As I mentioned earlier this week, I participated in a Chronicle of Philanthropy Live Chat on Tuesday with Karina Mangu-Ward from ArtsFwd. We were talking about how to connect money and mission. The Live Chat was a lot of fun, and we got some great questions from the audience. Below is an excerpt from the Chat. If you want to see more you can read the entire transcript of the chat at the Chronicle site here.
Here’s an excerpt from the Chat:
TB Asks: How would you suggest starting to rein in an organization what has started to chase dollars vs. trying to fulfill it’s mission? In my organization’s case this includes having acquired multiple other programs and is looking to take over more. They are good programs, but the alignment to mission is marginal and that ability to be financially stable as an organization is threatened. The CEO is all in, the board is apathetic. As the development officer I’m not sure what I can do to get the train back on the tracks. Thoughts?
I would start by bringing everyone together with a theory of change…
A theory of change articulates how a nonprofit translates community resources into change to a social problem…
Without that you will just be chasing dollars and programs. A theory of change can also excite and inspire a disengaged board and staff…
It can serve as a rallying point for the organization to determine what they are trying to accomplish and what resources they need (financial model) to be able to accomplish those things.
TB – One of the things that I’ve seen organizations struggle with the most…
is having difficult conversations….
conversations that require staff and board to let go of the old way of doing things….
to challenge their assumptions about how much money they need and for what…
i completely agree with Nell that having a framework for change is essential…
change doesn’t happen quickly. It’s incredibly difficult work, and acknowledging that it’s a process that organizations must learn and get good at is essential.
You can read the transcript of the full chat here.
Photo Credit: Chronicle of Philanthropy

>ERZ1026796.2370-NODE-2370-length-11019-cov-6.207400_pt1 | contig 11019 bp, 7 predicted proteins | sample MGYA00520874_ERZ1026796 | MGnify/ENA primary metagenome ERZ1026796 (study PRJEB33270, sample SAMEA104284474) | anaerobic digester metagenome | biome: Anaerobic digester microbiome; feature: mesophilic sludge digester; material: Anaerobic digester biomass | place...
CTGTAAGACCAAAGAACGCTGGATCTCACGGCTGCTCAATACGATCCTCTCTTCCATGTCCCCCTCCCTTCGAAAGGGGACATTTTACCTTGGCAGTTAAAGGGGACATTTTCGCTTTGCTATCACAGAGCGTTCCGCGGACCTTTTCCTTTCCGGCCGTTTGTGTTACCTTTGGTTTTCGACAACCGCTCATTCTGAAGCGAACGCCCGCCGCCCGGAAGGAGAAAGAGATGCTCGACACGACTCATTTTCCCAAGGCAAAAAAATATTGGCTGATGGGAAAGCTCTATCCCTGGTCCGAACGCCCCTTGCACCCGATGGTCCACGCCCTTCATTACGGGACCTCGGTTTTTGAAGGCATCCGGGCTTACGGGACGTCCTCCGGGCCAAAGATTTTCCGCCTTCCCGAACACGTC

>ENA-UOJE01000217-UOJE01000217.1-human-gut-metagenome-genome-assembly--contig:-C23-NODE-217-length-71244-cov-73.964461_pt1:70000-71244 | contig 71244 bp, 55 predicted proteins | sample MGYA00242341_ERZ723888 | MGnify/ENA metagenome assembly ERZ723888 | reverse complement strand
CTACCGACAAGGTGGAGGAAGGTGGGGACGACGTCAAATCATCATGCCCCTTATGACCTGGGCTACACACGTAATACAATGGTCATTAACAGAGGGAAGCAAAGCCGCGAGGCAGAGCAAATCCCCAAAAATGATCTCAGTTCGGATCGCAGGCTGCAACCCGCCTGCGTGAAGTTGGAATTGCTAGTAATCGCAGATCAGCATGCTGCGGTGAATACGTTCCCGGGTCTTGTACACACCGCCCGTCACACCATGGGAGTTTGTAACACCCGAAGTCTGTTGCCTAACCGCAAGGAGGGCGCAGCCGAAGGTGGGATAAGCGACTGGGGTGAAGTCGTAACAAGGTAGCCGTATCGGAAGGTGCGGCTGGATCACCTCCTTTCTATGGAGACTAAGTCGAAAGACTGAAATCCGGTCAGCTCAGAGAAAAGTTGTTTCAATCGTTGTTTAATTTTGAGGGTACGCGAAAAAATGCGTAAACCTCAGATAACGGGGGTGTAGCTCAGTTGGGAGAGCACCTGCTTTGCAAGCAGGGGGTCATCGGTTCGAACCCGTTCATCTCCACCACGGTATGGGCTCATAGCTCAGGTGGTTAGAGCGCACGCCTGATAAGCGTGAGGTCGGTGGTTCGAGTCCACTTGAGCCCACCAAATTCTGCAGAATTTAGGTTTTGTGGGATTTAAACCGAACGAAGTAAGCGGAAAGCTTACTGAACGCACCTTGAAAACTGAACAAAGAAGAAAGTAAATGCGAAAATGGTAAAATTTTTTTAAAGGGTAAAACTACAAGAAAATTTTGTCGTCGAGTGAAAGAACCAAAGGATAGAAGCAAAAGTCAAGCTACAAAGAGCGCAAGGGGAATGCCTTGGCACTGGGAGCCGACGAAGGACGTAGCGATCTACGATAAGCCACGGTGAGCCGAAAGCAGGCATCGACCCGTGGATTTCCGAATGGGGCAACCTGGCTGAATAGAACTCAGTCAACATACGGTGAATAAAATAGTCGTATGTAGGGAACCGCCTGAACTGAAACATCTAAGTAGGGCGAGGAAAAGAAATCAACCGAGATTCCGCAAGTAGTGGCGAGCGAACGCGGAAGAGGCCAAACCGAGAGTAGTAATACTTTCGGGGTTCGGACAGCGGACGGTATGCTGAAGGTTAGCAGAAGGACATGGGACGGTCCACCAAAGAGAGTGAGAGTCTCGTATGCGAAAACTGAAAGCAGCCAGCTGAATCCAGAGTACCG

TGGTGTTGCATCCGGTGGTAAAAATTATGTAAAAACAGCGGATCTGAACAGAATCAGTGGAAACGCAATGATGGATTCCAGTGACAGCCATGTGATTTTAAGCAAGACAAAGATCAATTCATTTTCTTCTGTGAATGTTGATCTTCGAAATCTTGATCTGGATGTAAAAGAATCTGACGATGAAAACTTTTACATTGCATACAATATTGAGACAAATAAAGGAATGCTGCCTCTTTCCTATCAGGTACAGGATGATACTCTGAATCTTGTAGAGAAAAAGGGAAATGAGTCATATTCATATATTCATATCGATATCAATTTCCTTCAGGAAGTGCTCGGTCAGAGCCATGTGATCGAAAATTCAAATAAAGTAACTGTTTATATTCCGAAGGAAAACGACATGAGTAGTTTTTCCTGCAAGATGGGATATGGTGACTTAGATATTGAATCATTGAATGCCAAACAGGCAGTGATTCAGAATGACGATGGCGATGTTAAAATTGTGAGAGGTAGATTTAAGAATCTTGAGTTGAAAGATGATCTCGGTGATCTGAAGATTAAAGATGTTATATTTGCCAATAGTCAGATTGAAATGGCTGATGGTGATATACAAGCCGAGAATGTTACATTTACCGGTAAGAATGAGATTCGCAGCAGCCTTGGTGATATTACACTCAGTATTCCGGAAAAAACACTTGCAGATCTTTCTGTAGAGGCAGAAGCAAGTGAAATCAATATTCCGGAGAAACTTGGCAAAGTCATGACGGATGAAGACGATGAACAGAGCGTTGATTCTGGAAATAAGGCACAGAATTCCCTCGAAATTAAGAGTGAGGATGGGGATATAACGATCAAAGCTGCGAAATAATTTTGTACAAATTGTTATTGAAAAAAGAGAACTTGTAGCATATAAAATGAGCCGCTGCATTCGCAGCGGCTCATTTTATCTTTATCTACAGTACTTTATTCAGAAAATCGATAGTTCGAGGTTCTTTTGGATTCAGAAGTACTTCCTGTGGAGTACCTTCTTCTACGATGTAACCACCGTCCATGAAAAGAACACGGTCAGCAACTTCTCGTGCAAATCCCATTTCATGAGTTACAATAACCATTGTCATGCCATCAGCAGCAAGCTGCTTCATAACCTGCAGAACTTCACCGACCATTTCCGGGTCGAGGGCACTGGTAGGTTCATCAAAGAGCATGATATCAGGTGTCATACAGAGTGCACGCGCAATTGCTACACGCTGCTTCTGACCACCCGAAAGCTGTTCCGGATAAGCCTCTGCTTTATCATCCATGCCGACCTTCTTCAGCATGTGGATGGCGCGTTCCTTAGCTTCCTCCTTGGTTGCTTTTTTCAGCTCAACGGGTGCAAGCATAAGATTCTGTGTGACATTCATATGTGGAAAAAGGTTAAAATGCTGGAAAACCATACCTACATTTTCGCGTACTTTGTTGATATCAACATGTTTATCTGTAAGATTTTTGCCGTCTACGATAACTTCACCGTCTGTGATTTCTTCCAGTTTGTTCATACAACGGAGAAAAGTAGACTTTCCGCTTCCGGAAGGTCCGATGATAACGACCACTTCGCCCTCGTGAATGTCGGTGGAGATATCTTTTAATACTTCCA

If fundraising is the biggest challenge of the nonprofit sector, then strategic planning is only second to it. But the crazy thing is, if you connect the two (strategic planning and raising money) you not only will be more financially sustainable, but you will also achieve more social change. Money and strategy should never be separated. So that means nonprofits can no longer operate with a strategic plan that ignores money. Instead, nonprofits must create a strategic plan with a fully integrated financing plan, which is the topic of today’s installment of my regular Financing Not Fundraising blog series.
If you’re new to this series, the Financing Not Fundraising series recognizes that fundraising in the nonprofit sector is broken. Nonprofits have to break out of the narrow view that traditional FUNDRAISING (individual donor appeals, events, foundation grants) will completely fund all of their activities and instead work to create a broader approach to securing the overall FINANCING necessary to create social change. You can read the entire series here.
To connect strategy and money, you have to start from, or work toward, a place where three key things are fully integrated and working together in your nonprofit:
- Your mission
- Your core competencies and
- Your money
That means that how you bring money in the door works with, not against, how you achieve your mission.
So what does it look like when you have connected money to your strategic plan? Your strategic plan:
- Articulates a Value Proposition. The goals, both programmatic and financial, of your strategic plan will not come to fruition if they are not created with an understanding of how your nonprofit fits into the external community marketplace. Before you create the goals of your strategic plan, you must do your research to understand the external environment of client needs, competitors/collaborators, funding sources, and other inputs that go into your work. This means that in order for your strategic plan to be realistic, and fundable, it must define a place in the external environment where your organization can add value.